cover image Selected Poems

Selected Poems

Robert Pinsky, Farrar, Straus and Giroux, $26 (224p) ISBN 978-0-374-25860-3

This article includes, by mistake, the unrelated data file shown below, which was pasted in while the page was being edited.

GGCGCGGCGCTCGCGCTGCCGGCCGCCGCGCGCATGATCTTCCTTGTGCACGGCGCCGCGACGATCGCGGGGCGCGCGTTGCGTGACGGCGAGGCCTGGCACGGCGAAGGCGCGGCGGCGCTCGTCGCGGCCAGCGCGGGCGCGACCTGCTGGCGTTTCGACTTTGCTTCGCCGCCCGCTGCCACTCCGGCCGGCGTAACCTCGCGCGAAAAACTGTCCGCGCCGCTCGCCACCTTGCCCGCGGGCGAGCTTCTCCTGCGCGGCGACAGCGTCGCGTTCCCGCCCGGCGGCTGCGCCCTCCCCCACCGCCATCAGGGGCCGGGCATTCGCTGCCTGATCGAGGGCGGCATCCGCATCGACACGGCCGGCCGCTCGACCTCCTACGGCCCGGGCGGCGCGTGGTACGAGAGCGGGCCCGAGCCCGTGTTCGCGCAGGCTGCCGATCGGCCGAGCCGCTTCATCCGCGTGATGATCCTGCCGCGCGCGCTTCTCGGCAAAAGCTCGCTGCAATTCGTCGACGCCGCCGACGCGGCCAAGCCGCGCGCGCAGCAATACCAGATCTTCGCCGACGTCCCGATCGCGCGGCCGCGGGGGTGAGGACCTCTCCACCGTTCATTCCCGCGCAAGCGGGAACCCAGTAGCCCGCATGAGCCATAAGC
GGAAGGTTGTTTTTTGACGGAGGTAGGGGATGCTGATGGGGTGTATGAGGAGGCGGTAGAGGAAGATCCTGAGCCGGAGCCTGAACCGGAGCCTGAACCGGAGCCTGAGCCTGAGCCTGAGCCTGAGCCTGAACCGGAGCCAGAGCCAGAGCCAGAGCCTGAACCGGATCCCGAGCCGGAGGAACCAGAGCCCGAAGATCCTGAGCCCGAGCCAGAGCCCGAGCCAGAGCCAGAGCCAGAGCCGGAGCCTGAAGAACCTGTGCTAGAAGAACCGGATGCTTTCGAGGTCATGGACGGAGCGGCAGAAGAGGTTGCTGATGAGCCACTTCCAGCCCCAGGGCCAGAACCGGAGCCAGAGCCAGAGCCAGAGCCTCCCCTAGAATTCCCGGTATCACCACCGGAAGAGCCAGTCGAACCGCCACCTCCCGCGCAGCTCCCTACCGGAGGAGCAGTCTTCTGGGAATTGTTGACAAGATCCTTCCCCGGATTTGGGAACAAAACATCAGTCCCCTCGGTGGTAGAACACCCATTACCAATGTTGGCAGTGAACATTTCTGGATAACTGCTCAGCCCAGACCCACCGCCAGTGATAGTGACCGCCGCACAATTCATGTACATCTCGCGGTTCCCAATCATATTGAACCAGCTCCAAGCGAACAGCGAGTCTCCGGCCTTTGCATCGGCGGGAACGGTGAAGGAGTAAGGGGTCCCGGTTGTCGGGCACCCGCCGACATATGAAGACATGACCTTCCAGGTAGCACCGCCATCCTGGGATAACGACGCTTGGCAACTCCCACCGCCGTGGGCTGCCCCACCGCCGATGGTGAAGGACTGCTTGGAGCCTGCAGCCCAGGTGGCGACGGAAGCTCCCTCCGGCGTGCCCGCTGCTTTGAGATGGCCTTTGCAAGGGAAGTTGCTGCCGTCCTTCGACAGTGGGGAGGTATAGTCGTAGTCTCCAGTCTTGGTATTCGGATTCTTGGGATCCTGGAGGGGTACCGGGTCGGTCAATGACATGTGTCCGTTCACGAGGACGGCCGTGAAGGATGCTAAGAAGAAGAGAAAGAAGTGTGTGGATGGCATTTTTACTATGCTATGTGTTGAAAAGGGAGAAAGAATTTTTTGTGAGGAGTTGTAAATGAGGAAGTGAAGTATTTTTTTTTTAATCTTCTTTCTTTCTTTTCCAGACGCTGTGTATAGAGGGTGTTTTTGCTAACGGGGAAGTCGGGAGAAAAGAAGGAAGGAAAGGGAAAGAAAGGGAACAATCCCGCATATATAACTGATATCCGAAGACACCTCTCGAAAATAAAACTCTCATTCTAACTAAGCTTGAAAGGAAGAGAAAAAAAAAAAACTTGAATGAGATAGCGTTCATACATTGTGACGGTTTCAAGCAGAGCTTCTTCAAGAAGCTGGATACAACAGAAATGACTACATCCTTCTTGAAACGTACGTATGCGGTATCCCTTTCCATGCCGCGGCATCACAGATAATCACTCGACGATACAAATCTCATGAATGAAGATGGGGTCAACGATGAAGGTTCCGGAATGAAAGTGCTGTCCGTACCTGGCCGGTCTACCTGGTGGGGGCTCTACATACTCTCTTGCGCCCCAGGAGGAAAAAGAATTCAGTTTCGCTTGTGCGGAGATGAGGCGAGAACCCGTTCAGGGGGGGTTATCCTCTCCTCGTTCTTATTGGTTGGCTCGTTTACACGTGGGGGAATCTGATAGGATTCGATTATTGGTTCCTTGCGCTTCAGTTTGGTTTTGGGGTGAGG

Since Sadness and Happiness (1975) Pinsky has rightly accumulated praise for his ambitious attempts to speak for America, traditional craft (iambic pentameters, couplet rhymes), and careful use of his own life. Pinsky's mentally ill mother, his extended family, and their urban Jewish roots inform many poems, though he ends up not so much confessional as representative, devoted to an American melting pot. This first selected in 14 years from the former U.S. poet laureate contains no new poems; it begins with recent work: a poem in the form of a prayer invokes a "Holy One who loves blood sacrifice/ And burnt offerings, commerce and the Arts"; "Rhyme" depicts "all the unsteady/ Chambered voices that share it,/ Each reciting I too was here." That sense of an American gathering extends throughout the volume, into the angry political poems of Gulf Music (2007), a reference to Hurricane Katrina, through the prose blocks of "An Alphabet of My Dead," and back to what may still be Pinsky's most famous poem, the book-length An Explanation of America (1979), excerpted here, whose clearly argued triads of blank verse compared the United States after Vietnam to the republic in earlier days—and to imperial Rome. However well Pinsky fits a wide modern audience, he is also someone whose poems should last. (Apr.)